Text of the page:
Why do they do it?
Dr. Ray PritchardDr. Ray Pritchard's Weblog
- 2005 Feb 10
The snow started falling last night and continued all day long, transforming the campus and the surrounding mountains into a winter wonderland. This afternoon we saw lots of students frolicking in the snow. The BI runs on a hectic schedule during the winter quarter. Students attend classes Tuesday-Friday, then get ready for 500 high schoolers who arrive every Friday for weekend Snow Camp. They have Monday off, then the schedule starts. In addition to the classes and ministry, each student is required to do 6-8 hours of work around the campus each week--housekeeping, food preparation, the dish pit, or a variety of other tasks. Several times this week, students catch a quick nap during the ten-minute breaks between classes. The academic calendar goes from September through early June, then the students do summer ministry at one of the Word of Life camps. Some students stay on for the second year program, while others continue their education at various Christian colleges. Favorite college destinations include Liberty, Cedarville, Moody, Tennessee Temple, Baptist Bible College, and Philadelphia Biblical University.
Today we covered Galatians 3-4 and the first part of chapter 5. During my lecture on Galatians 3:15-25, we talked about the role of the law in the Christian life. I mentioned the traditional "Three Uses of the Law" in Christian theology: To show us our sin, to reveal our need for Christ, and to teach us the way of holiness. While discussing that "third use," I asked the students about the rules at WOLBI. They have dorm inspection every Thursday, they have lights out at 11:30 PM on weeknights. We talked about the dating rules, which boiled down are "no physical contact" and there must be a "third party" along on any off-campus date. Plus there are rules about dress, church attendance, and a variety of other issues. By the standards of a state university, the rules would seem strict indeed. But the students seemed cheerful and laughed a lot as we talked about the role of rules in the Christian life.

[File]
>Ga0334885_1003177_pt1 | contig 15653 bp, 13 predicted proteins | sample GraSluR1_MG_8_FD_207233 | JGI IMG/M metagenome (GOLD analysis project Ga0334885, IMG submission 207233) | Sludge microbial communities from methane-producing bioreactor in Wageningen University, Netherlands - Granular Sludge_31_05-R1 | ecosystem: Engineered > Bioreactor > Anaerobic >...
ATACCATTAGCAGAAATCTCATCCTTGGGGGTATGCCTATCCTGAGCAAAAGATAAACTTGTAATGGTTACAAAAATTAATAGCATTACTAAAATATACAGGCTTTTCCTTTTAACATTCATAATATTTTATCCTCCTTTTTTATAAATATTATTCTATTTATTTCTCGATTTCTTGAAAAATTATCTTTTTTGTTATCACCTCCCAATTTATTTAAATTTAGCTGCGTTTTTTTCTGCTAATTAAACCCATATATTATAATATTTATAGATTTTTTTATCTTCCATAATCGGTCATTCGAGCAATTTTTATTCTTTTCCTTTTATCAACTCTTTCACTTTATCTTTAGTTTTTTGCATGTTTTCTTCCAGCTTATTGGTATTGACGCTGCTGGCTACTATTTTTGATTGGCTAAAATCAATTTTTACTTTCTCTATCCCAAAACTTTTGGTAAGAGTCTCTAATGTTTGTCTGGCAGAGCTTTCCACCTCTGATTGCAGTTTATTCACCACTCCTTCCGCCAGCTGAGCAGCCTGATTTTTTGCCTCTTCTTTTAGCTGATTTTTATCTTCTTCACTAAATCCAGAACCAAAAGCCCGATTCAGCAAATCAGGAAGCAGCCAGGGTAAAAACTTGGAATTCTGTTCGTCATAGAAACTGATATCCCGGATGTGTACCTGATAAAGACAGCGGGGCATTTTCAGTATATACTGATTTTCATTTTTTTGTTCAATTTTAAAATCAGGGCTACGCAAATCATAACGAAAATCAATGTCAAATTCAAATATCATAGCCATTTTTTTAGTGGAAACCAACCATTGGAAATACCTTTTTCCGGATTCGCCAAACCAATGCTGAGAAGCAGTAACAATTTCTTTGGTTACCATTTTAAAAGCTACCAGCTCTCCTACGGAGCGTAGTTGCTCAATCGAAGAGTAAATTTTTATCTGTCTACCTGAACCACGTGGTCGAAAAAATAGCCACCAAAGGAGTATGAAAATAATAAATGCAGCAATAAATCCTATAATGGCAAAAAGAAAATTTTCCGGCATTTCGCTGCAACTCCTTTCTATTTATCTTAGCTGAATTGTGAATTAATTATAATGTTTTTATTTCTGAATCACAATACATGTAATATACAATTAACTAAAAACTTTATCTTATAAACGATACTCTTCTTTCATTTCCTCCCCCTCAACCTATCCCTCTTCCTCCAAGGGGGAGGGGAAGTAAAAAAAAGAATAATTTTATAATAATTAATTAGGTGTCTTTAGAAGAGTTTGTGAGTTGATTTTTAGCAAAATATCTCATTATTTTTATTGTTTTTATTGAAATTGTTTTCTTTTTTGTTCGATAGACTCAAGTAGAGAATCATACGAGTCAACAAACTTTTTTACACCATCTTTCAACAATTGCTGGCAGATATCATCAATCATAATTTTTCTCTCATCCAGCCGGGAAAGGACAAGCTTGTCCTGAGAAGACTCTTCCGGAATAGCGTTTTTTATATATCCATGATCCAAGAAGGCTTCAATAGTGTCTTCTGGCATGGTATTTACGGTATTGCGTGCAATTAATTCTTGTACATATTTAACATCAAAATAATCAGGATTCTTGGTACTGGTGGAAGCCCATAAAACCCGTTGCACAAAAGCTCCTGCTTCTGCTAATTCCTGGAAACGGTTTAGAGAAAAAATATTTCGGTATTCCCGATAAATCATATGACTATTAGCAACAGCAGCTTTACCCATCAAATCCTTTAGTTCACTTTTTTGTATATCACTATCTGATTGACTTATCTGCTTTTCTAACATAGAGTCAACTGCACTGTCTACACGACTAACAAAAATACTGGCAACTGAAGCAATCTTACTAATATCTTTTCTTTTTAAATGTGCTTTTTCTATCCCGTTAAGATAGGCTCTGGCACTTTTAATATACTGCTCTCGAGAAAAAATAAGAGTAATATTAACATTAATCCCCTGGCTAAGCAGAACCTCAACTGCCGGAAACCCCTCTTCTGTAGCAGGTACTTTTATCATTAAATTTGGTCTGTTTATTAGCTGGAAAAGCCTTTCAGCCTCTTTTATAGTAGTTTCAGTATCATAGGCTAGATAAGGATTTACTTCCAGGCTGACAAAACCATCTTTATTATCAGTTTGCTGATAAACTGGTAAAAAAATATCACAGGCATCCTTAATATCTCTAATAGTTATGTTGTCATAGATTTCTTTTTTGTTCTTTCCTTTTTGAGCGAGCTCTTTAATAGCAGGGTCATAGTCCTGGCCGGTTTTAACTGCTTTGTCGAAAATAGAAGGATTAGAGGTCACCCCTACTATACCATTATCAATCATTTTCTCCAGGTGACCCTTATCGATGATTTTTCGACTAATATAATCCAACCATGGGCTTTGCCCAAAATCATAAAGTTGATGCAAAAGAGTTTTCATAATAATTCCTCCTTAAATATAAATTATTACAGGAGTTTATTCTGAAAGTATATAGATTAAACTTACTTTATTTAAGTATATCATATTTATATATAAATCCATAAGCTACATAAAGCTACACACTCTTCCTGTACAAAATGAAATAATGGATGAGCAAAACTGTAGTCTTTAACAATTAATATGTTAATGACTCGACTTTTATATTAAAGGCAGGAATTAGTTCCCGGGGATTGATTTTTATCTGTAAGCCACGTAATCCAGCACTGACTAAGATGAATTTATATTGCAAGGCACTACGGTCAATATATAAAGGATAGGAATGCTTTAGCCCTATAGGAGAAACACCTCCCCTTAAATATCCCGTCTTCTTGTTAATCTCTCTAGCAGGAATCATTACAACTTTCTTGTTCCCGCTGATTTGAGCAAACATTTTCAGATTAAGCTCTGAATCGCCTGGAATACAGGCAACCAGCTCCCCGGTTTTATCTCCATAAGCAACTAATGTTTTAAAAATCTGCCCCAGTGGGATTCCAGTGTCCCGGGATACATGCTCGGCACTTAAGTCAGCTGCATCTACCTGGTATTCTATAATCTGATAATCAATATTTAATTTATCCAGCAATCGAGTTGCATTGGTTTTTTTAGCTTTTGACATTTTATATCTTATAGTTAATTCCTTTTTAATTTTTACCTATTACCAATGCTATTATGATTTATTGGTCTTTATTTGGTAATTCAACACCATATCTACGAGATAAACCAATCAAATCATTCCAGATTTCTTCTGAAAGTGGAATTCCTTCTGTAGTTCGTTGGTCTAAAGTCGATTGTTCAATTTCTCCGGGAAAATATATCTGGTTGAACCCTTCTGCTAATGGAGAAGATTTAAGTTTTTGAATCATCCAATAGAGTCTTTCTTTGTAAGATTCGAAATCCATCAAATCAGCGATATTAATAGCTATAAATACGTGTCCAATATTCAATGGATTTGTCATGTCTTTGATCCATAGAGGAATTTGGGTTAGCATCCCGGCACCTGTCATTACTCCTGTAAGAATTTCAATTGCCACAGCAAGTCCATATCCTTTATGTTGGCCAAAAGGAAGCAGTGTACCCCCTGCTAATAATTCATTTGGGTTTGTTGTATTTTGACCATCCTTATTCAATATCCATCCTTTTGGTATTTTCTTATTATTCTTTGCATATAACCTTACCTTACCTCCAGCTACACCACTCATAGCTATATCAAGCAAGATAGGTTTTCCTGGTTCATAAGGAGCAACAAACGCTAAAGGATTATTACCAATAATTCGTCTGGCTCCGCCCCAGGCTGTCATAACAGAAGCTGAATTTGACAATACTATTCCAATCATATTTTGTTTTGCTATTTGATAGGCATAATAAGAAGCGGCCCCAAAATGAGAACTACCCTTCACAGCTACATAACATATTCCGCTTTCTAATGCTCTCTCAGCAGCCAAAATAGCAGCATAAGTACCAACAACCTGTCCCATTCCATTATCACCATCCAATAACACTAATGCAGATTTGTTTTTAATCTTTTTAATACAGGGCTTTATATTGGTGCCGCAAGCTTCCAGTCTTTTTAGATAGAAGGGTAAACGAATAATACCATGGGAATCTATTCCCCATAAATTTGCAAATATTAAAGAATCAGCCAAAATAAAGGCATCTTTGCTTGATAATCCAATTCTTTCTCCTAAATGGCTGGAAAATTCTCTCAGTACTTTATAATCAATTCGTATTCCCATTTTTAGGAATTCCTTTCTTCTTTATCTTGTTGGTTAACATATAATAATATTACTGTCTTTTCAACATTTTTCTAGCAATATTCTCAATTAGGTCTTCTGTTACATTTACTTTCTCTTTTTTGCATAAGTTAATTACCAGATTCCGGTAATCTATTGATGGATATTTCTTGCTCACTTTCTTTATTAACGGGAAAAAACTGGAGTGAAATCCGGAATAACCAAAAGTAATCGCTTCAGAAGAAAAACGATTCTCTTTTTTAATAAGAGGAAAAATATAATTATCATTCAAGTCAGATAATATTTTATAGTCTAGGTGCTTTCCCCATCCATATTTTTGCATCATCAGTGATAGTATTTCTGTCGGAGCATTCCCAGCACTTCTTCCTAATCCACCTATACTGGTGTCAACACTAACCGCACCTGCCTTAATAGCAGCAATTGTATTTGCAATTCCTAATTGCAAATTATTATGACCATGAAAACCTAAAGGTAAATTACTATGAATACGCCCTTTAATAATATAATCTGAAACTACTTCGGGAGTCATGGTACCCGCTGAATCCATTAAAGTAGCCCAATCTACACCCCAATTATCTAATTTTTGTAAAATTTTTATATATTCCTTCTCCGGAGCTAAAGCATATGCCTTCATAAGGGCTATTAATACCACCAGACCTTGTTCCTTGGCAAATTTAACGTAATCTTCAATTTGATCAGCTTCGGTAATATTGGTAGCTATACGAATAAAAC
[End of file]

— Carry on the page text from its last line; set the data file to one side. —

You might wonder why young men and women (the majority of students are in their late teens or early 20s) would take a year to enter such a rigorous program. The answer seems to be that they can come to the BI and in one year get a solid grounding in the Bible, theology, the Christian life, and Christian service. You might call it a one-year course in all-round Christian discipleship. The atmosphere here is more intense than in most schools they will attend in later years, but that intensity works because these young people want a foundation that will last a lifetime. I find it invigorating to be around students with such a hunger for the Word of God. That's why I come back to teach Galatians every year.
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